The figures in the table contain some restrictions, however. As the global carbon budget contains an assumption concerning the aggregate global sink, the whole national sink cannot eligibly be exchanged for emissions. Furthermore, from 2020 onwards, the EU’s LULUCF policy imposes forest reference levels for the Member States and this reference level is not exchangeable with fossil emissions. For instance, if the non-exchangeable part of the sink is -15 Mt, then for the current sink all emissions should be eliminated under all equity criteria. Thus, by 2050 Finland should have net-negative emissions under all criteria and be carbon neutral after 2030.
Finland’s emissions in 2017 were in total 56.1 Mt out of which 31 Mt came from the emissions trading sector and 25.1 Mt from the effort sharing sector. Thus, the challenge is to eliminate all 56 Mt emissions and keep the sink at least at the current level. Is the complete elimination of emissions possible?
The Finnish energy sector can be made carbon-free by 2050. Provided that the development of electric vehicles is fast enough, and that Finland uses other efficient policy measures, transport should be carbon free by 2045. Among the polluting processing industry, the metal and cement industries face the biggest challenge. These industries need to find new production technologies globally. Another challenge lies in agriculture, especially in livestock farming.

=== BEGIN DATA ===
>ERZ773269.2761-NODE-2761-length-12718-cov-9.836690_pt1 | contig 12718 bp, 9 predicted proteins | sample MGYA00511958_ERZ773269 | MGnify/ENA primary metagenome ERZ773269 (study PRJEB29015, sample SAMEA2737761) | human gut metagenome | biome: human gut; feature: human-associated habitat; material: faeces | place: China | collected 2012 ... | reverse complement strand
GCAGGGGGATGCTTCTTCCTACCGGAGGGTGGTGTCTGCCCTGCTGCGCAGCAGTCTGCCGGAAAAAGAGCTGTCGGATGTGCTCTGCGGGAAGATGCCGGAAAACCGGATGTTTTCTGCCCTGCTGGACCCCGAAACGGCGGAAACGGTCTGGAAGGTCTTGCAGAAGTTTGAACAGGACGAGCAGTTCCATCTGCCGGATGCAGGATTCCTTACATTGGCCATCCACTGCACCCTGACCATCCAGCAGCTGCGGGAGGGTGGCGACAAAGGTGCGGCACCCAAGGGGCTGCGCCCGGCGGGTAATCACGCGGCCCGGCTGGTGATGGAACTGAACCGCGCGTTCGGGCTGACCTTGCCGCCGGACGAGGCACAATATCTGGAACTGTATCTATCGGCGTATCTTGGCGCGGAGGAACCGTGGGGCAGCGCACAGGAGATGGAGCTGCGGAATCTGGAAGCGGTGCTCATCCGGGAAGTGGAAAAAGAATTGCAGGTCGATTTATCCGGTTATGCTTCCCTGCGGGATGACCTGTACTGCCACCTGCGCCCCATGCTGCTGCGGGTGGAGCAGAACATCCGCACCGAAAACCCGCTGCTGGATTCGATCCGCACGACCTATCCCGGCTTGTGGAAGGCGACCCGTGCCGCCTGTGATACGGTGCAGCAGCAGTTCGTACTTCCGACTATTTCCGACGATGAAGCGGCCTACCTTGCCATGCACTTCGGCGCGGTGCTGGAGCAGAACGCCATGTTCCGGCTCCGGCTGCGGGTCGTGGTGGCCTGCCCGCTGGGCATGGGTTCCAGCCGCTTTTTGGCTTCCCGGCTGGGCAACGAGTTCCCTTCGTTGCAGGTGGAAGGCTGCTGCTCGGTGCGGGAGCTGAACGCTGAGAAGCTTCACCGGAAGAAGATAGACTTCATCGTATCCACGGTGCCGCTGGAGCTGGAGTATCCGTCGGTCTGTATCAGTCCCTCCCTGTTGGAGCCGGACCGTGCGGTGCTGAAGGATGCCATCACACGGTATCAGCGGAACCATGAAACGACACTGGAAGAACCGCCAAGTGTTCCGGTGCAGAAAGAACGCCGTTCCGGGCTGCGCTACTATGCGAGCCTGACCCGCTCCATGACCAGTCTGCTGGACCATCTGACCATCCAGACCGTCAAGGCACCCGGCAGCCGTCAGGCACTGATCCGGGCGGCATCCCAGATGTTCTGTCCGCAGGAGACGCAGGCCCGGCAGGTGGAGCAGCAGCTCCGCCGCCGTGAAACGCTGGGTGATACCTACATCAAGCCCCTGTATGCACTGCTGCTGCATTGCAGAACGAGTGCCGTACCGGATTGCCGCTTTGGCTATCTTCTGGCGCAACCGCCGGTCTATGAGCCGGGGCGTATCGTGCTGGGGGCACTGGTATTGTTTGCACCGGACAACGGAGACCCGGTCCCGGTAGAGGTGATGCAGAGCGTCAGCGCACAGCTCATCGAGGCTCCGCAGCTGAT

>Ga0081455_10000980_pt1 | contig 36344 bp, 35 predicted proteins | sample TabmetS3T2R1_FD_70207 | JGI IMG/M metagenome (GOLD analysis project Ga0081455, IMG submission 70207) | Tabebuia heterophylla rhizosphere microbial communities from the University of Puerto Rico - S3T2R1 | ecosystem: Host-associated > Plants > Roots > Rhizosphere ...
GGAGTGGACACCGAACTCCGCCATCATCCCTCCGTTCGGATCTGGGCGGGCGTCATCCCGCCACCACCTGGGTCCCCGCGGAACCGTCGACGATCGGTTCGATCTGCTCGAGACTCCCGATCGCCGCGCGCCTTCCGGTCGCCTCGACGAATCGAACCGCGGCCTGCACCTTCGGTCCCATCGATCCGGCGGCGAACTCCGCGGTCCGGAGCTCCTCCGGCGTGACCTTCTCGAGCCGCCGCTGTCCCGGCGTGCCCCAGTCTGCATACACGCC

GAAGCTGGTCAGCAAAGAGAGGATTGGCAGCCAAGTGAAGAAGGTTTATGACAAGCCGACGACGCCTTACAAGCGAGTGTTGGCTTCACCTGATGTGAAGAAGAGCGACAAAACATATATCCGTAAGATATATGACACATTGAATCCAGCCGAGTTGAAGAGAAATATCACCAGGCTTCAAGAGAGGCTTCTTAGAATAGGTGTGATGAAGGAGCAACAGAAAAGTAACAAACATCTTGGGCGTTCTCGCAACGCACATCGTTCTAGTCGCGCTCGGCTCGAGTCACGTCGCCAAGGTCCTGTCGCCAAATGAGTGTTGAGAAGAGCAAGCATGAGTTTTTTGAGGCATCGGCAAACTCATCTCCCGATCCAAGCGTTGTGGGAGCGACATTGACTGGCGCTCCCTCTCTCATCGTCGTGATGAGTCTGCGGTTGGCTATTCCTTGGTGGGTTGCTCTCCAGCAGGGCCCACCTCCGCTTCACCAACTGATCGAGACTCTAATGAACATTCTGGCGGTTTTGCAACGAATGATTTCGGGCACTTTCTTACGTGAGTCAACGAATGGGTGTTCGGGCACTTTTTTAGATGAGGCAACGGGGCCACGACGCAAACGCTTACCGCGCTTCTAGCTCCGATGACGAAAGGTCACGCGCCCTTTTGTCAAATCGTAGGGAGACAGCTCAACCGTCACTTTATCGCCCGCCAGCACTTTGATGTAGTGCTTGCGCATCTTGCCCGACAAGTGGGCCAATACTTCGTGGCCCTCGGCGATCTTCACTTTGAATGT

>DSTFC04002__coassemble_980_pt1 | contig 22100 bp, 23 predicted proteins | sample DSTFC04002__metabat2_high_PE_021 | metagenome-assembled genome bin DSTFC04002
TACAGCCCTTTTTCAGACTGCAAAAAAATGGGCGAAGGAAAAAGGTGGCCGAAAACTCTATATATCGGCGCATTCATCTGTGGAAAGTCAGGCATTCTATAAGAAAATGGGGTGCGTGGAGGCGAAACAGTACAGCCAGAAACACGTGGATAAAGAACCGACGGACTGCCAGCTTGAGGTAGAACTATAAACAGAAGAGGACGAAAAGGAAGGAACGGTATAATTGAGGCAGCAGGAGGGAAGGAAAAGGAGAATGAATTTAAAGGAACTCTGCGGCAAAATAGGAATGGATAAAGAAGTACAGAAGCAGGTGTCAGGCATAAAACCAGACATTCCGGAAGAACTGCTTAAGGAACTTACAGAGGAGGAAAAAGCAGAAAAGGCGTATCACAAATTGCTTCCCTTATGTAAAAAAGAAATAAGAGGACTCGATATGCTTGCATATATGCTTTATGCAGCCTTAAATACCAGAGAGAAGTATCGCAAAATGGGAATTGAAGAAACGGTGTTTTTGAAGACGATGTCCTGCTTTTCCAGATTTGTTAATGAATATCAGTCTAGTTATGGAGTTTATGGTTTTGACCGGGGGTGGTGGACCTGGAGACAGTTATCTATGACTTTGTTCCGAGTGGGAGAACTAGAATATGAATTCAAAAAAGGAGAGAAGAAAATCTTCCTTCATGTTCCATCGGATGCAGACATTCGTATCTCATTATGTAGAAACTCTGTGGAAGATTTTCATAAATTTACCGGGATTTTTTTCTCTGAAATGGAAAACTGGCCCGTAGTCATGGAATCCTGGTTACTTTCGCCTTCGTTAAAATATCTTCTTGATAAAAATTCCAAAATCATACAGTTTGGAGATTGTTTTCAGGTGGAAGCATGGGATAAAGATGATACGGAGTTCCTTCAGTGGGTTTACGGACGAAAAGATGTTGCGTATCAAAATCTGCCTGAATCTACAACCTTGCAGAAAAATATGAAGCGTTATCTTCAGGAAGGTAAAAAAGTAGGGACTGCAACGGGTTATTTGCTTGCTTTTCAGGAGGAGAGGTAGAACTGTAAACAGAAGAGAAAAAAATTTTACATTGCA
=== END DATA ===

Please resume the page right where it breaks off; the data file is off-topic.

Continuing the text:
The complete elimination of national emissions is challenging and costly. Wise and efficient climate policy designs help to achieve the targets cost-efficiently and even to improve the competitiveness of the economy. Any obstacles on this path must be evaluated against the risks that the rapidly increasing global temperature causes to humans and nature. There is no time to hesitate in taking strong mitigation actions.
The Finnish Climate Change Panel has provided an instructive analysis for policymakers to use. It is to be hoped that they take seriously these insights into Finland’s fair share. Science provides a clear message for policy.
Please note: this is a commercial profile
Professor of Environmental
and Resource Economics
University of Helsinki
Department of Economics and Management
Tel: +358 (0)2941 58065